However, while Rockwell’s paintings depicted a bucolic charm, he was filled with angst. He painted a life that ran counter to his upbringing and reality around him. He suffered extended bouts of deep depression several times in his life, unknown to even close friends.
Why is this? Why would someone who reached the top of his field and achieved worldwide fame be filled with such torment?
One reason is that he never really did achieve the personal goal he set for himself. When he first entered art school, he dreamed of becoming a great illustrator in the mold of Howard Pyle. At that time, illustration was still seen as a style worthy of the fine art classification. That changed as the 20th century progressed. An illustrator came to be seen as a hired gun, an artist who executed directives for a buck, instead of expressing his soul.
And those who accepted advertising jobs were bastardizing their talent most of all. Despite the countless artists that accepted advertising commissions — Picasso, Dali, Monet — in the beginning Rockwell vowed “in blood … never to prostitute our art, never to do advertising jobs, never to make more than fifty dollars a week.”
He never tried to maintain this noble standard. But it gnawed at him. And despite the beautiful, touching work Rockwell did throughout his career, he struggled internally to reconcile his career as an illustrator with his fine artist tendencies.
But he never tried to do anything about it. After he moved from Vermont to Stockbridge, Massachusetts, he began having weekly meetings with the famed psychoanalyst Erik Erikson. Ironically, Erikson pioneered the concept of “identity crisis.” Erikson told the story of how Rockwell burst into his office one day screaming, “35 years of postcards and calendars; I can’t take it anymore!” Erikson called him on it, telling him that he was financially secure, why didn’t he change?
He never did. This was a defense mechanism. By complaining that he wasn’t recognized as a fine artist without ever seriously trying to be one, he was protecting himself against failure. Throughout his career, Rockwell called himself an illustrator, not an artist.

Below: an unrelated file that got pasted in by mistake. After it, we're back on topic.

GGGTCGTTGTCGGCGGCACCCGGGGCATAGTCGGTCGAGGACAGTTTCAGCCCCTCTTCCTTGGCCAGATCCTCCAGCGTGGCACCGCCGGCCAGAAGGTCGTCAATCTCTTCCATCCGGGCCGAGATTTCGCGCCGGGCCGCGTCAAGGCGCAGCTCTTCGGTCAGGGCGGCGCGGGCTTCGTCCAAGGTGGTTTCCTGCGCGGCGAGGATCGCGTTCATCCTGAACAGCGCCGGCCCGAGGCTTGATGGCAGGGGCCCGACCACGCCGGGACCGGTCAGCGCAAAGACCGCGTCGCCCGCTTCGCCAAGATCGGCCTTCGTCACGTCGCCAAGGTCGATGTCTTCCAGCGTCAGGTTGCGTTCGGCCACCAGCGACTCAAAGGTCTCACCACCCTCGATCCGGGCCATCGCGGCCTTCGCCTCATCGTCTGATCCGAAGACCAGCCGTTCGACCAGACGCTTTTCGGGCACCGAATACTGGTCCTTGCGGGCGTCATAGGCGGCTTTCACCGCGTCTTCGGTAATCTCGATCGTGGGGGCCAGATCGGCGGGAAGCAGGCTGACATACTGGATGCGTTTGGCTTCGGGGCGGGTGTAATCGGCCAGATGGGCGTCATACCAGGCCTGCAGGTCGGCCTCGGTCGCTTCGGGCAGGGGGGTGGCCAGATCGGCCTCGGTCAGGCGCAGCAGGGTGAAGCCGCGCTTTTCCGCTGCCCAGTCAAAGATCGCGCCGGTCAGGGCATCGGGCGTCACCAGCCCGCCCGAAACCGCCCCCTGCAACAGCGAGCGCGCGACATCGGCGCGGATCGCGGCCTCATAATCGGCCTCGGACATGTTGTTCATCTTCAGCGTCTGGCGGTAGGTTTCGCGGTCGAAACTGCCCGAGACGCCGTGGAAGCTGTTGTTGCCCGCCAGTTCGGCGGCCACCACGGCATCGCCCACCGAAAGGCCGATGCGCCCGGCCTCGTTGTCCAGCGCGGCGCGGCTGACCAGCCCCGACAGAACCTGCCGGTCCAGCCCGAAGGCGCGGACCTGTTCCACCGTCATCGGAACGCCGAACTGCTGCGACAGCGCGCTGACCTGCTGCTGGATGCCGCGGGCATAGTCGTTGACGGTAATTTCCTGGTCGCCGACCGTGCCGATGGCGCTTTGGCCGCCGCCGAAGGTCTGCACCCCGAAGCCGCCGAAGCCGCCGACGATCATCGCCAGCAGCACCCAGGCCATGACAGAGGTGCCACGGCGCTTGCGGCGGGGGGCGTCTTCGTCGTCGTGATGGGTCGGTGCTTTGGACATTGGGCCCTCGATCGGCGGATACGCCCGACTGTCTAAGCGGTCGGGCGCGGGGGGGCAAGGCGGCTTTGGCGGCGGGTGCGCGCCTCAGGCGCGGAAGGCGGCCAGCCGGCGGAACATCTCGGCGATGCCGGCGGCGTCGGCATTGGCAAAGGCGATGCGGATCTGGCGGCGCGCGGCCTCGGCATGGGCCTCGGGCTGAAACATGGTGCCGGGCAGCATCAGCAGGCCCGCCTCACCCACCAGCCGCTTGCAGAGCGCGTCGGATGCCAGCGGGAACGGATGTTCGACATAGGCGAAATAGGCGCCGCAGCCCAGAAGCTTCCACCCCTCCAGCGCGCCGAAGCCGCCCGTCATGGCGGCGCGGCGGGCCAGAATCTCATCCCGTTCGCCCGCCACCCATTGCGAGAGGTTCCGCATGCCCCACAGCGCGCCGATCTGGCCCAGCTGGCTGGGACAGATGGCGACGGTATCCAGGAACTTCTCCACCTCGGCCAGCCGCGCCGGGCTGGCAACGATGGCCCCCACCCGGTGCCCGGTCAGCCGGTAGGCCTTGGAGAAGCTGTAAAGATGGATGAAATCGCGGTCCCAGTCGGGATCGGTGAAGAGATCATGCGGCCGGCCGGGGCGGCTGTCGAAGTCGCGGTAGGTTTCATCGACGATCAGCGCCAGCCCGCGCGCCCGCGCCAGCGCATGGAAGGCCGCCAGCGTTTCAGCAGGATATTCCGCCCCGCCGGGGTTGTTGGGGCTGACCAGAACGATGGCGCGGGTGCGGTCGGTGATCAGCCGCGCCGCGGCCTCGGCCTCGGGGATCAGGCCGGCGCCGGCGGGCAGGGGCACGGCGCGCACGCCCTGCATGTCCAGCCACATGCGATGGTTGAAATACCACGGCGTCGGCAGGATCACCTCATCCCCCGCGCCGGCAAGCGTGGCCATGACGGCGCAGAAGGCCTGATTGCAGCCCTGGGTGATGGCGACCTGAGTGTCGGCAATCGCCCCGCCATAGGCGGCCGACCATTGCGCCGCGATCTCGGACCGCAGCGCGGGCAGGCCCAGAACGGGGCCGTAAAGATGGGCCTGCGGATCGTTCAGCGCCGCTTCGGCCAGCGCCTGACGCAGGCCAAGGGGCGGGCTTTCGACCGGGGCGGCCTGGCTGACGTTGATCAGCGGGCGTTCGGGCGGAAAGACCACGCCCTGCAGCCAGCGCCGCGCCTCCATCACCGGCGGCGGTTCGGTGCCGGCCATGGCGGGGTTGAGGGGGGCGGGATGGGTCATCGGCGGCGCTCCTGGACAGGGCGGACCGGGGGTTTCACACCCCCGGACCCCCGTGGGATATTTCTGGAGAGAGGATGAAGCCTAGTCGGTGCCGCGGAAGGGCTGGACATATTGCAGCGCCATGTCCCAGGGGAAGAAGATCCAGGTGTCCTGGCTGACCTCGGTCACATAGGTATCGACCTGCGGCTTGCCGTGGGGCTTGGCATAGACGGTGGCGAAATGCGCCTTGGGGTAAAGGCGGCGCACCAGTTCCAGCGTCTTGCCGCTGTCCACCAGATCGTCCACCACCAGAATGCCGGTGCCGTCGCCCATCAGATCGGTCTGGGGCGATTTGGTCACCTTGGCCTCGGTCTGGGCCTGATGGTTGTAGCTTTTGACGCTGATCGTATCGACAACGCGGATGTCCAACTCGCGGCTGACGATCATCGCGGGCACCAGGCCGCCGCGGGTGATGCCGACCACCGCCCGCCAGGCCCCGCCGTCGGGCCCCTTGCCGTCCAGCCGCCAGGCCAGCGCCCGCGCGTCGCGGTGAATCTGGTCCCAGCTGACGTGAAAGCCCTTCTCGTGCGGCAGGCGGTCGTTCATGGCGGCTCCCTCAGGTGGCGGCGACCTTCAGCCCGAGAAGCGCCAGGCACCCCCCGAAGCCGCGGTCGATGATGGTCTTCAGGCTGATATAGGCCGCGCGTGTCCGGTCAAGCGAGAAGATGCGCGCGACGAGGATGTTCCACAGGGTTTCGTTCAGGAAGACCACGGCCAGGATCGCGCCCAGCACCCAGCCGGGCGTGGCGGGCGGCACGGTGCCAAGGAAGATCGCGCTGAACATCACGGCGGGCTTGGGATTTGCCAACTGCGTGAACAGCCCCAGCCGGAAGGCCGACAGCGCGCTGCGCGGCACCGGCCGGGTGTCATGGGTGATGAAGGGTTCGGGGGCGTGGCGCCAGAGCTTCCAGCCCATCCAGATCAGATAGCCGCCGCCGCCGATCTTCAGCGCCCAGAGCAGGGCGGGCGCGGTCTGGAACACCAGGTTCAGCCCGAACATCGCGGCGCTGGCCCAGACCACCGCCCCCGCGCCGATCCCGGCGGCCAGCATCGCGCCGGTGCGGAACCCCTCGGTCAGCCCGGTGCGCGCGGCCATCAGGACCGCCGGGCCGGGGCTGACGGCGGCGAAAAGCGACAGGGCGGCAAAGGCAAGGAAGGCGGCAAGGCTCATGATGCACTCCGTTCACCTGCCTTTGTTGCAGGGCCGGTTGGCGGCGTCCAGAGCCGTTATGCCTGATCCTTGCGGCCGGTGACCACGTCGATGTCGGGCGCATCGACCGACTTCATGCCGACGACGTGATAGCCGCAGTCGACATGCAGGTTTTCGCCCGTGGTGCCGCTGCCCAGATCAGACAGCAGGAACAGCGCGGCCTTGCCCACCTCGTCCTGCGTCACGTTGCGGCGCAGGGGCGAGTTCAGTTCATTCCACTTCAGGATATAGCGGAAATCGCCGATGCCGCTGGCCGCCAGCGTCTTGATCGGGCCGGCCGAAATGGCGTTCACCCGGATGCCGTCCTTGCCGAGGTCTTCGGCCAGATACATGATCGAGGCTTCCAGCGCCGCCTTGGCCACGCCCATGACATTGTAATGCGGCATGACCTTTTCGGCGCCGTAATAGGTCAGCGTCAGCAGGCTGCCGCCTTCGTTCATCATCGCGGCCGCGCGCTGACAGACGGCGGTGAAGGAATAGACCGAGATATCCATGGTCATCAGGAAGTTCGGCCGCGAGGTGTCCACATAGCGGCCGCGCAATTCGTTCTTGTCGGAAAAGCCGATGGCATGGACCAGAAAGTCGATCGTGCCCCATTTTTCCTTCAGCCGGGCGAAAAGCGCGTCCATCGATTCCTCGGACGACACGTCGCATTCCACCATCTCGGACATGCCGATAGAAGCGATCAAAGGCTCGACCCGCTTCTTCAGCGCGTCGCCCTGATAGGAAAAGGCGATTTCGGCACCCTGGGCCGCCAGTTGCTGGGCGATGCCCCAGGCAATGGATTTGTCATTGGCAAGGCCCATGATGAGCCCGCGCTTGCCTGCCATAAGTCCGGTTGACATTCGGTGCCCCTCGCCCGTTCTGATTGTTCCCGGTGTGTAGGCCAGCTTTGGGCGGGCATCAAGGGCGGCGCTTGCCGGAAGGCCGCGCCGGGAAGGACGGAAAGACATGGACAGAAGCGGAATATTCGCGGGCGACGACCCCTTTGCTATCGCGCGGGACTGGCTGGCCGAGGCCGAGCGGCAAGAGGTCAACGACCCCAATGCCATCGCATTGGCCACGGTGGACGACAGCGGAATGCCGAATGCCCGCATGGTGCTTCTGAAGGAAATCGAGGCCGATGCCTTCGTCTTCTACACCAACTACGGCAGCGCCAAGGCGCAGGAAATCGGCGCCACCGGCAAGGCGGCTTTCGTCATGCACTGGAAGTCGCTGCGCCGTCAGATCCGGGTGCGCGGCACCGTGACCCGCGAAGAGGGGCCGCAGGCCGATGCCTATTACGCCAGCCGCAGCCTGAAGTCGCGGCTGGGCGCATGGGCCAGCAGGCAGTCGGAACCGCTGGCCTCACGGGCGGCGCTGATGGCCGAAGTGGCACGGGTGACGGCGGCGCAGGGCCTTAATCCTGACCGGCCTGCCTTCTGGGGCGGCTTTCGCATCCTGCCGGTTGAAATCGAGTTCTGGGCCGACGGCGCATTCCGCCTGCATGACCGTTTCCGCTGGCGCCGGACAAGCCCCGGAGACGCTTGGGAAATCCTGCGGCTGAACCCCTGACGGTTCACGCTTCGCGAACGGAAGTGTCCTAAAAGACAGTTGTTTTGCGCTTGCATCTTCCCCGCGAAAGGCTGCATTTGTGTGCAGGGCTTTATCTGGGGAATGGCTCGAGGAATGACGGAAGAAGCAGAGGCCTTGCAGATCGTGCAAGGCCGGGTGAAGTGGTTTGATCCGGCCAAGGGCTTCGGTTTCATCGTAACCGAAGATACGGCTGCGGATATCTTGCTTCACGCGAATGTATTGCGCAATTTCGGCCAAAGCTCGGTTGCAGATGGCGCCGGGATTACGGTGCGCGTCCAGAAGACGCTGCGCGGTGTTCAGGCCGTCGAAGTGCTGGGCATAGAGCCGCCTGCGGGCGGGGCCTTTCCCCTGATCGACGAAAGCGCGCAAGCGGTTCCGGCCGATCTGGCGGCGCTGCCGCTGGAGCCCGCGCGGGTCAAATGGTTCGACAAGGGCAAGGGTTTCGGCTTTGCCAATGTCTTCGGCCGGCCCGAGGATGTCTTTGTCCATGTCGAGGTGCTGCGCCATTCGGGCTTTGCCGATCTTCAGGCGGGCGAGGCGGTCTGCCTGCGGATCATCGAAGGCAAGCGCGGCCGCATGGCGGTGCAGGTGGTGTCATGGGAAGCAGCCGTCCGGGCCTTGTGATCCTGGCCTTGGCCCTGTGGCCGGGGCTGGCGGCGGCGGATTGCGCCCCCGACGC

This unresolved tension never left him. He wanted to compare himself to the greats. Framing the canvas in his painting Triple Self-Portrait are self-portraits by famous artists: Rembrandt (his personal favorite), Van Gogh, Picasso. Once, when he was in Holland, he convinced the curator to allow him into Rembrandt’s studio. Once there, as if talking to an unseen spirit, he asked, “Well? Am I worthy? Am I good enough? What do you think?
His Triple-Self Portrait is worth analyzing further. Rockwell lets us see his painted face — the one on the canvas — but the real-life face in the mirror is flat, expressionless and hidden by reflective glasses. He’s not showing any emotion. Typical Yankee persona.
In reality, his tall and gangly appearance was kind of a caricature of the New England Yankee. He had low self-esteem over his appearance, which by itself is often enough to drive a person to the therapist.
A fear of failure consumed Rockwell. He had seen what happened to his former idol and contemporary, J.C. Leyendecker. Leyendecker had been the most famous illustrator of his era. In the early 1920s his Arrow Collar shirt man received 17,000 pieces of fan mail a week — more than movie star Rudolph Valentino. But Leyendecker lived beyond his means and had to overbook himself because needed the money. His work suffered and the jobs stopped coming. He died in obscurity and insolvent.
Rockwell recounts in his autobiography that this tragedy deeply affected him. He was terrified that it would happen to him. To prevent it, Rockwell became a workaholic. He worked every day of the year, including sneaking out to the studio on Thanksgiving and Christmas afternoons. He would obsess over his paintings, pointing out to his friends tiny aspects that he felt were mistakes.
This unnecessary self-flagellation is another Protestant virtue. The mindset is: I’m the not the most talented guy in the world, but if I work harder than everybody else, I’ll do alright. Friends recalled his anxiety every month when traveled to the Saturday Evening Post offices to pitch a cover idea. By this time, he had such an enormous following that the thought of rejecting him was ludicrous. He had become a cultural icon. Joey Bishop introduced him on his TV show as “Apple Pie.”